My perfect pen is one that my 16-year-old son hasn’t chewed, or lost the lid. I doodle a lot and usually keep about eight gel pens in my bag. As an artist, the glide of nib on paper is important to me. I hate nibs dried up. I also draw with an ink dropper because it’s fast and creates a vibrant, active line on paper. That boldness creeps in my writing too.
Inspired by your blog, I’m writing longhand in burnt orange gel pen and a 0.7 nib as it matches my new leather notebook. I hid both, cunningly, so son of mine can’t wreck them.
My taste in notebooks is eclectic, both in size and quality. At art school in Oxford, I pressed paper and made my own notebooks. I often stayed in Florence with a friend who restored paintings at the Pitti Palace and I adore gold-edged notebooks.
But it’s a fantasy to pretend to be the kind of writer who emotes in beautiful books with an elegant script. A chaotic nasty mess, where I can’t find either pen or my notebook, and end up scribbling in lipstick on the nearest gas bill is closer to the truth.
And when I do write long hand, I spend even longer trying to decipher my own handwriting. It makes me weep with frustration. One of my dearest friends asked me how I could paint beautiful pictures when my handwriting is such an ugly scrawl.
I intended to restock on cheap pens today, but couldn’t bear ASDA and crossed the road in Clapham to Partridge’s art shop, and immediately felt at home amongst all the paint and inks and brought more gel pens in purples and greens, and a beautiful Castelli leather notebook with gold leaf and narrow lines. As a dyslexic with quite possibly the worst handwriting of anyone I know, it’s sacrilege I am let lose on beautiful paper, and narrow lines force me to write more rhythmic and legible. Probably.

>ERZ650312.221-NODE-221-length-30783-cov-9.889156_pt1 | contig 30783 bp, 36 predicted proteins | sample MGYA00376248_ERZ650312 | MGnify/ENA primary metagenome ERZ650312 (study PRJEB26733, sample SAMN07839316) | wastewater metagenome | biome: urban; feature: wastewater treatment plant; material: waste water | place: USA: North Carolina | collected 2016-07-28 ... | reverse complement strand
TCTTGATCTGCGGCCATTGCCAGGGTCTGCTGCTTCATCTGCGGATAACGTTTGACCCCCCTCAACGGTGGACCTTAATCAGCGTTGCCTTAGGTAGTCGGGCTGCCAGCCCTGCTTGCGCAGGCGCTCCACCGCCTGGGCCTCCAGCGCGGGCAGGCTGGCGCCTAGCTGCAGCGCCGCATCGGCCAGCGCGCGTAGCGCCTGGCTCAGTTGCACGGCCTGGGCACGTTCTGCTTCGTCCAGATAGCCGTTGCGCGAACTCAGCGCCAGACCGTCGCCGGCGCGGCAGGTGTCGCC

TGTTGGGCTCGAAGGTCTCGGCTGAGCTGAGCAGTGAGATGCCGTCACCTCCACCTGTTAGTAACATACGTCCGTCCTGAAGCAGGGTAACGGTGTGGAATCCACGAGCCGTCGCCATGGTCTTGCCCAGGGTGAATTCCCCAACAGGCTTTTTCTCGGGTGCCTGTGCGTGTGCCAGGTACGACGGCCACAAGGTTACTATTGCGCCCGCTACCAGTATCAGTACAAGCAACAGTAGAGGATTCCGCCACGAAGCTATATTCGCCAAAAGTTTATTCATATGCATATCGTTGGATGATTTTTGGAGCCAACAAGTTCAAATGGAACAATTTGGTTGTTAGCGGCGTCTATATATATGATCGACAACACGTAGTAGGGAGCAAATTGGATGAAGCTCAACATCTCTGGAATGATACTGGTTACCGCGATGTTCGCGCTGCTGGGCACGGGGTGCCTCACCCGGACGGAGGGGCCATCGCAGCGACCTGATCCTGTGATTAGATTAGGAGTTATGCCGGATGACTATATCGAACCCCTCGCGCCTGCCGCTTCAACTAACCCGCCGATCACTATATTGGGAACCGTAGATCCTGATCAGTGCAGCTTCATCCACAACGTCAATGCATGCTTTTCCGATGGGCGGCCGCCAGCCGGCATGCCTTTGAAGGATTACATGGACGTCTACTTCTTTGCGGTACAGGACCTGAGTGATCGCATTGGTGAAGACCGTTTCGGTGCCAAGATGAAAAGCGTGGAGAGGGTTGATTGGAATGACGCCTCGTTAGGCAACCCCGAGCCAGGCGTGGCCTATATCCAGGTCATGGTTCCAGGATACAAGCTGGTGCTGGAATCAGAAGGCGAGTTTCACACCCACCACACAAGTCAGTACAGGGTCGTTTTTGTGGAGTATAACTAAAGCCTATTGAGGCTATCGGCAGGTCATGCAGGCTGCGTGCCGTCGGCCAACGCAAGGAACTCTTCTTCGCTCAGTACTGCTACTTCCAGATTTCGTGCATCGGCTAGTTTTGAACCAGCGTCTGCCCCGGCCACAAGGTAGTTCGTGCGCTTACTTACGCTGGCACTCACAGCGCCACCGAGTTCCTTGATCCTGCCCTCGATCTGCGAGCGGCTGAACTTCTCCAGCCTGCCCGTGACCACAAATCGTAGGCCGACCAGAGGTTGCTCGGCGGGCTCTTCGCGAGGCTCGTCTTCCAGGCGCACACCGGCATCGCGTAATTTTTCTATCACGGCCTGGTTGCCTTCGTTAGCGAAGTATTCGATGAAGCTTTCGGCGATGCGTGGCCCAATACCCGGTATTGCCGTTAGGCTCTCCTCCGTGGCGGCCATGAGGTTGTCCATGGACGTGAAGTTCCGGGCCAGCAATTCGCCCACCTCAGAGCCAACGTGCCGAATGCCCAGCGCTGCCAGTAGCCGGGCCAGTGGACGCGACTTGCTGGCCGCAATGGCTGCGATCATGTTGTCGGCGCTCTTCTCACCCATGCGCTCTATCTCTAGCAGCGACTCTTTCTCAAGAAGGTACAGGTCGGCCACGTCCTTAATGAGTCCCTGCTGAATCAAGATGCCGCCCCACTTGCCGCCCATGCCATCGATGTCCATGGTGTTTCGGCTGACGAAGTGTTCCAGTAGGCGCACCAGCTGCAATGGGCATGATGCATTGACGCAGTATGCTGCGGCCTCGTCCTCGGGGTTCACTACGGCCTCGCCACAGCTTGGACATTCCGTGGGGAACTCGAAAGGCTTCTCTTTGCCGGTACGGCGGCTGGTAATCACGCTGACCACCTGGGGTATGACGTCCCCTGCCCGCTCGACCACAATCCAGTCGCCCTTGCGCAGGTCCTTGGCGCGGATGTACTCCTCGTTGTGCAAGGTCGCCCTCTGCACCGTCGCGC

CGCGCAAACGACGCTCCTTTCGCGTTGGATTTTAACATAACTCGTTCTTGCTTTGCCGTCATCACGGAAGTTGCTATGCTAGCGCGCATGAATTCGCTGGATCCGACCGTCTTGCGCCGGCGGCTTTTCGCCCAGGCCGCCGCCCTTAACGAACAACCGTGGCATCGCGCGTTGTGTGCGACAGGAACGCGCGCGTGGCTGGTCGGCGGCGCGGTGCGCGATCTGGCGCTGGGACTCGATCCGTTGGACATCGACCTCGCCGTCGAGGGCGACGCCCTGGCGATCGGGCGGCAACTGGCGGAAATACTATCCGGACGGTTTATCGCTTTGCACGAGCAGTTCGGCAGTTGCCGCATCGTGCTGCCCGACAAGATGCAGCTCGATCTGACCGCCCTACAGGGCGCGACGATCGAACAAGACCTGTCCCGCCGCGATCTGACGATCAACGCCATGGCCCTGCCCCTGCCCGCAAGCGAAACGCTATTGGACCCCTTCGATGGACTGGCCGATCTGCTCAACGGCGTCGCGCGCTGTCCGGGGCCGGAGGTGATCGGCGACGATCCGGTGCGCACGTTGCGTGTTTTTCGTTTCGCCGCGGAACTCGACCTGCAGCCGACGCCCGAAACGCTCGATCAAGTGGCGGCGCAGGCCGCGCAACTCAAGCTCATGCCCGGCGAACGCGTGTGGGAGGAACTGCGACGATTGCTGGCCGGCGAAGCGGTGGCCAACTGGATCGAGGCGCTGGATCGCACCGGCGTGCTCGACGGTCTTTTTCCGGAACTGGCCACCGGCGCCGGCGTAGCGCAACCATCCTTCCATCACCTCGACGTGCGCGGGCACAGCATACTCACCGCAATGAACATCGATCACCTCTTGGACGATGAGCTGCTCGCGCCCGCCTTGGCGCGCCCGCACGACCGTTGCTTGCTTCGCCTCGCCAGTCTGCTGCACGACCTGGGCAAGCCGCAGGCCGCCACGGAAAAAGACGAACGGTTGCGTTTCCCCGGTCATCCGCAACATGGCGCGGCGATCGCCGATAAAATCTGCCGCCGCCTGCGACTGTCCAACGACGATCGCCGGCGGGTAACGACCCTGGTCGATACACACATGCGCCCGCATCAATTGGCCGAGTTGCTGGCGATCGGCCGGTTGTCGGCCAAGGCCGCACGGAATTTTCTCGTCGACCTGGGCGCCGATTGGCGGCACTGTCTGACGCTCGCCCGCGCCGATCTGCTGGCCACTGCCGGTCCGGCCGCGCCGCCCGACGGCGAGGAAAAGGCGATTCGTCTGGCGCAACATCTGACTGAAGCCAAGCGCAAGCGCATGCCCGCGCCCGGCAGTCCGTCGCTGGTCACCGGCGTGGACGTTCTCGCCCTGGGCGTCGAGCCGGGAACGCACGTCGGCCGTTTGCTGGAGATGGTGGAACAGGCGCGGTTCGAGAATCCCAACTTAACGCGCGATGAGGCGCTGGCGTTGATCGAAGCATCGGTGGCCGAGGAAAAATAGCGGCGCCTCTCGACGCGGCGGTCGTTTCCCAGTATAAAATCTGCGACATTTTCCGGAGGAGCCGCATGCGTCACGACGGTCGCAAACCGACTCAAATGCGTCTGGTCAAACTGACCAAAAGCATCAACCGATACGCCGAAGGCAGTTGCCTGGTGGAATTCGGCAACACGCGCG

Post-its and index cards are my go to stationary. In winter, I use my study more than the kitchen and garden. I write timelines on the wall and cover it with post-its, much to my husband’s horror. We have a 25 year rule that he’s not allowed home without a prior phone call, then I run round collecting up notes and piles of books shrieking, Don’t Panic!
During edits, I scribble on anything near to hand, envelopes, council letters, etc. I buy loads of index cards and again my son steals them for his school work. We were getting through three to four hundred index cards a week during GCSE. I was a telly producer and believe in the religion of the cards to work out scenes and structure. When guests stay in my study, I write timelines on cream lining wallpaper; it’s great for laying out picture books and sorting out structural problems.
Currently, I’m back editing THE HURTING with Barry Cunningham and Rachel Leyshon. I feel fantastically lucky to have them as my editors. Chicken House Books are publishing THE HURTING in July 2018. My MA manuscript won the Bath Children’s Novel Award and their wonderful judge, Sallyanne Sweeney, is now my agent.
THE HURTING is a dark obsessive YA love story set in Norway. British songwriter, Ellie Lambe abducts a baby with her boyfriend, but he abandons the baby on Ulv Fjell, Wolf Mountain, and Ellie turns from prey to predator to save the baby.
Facebook: Lucy van Smit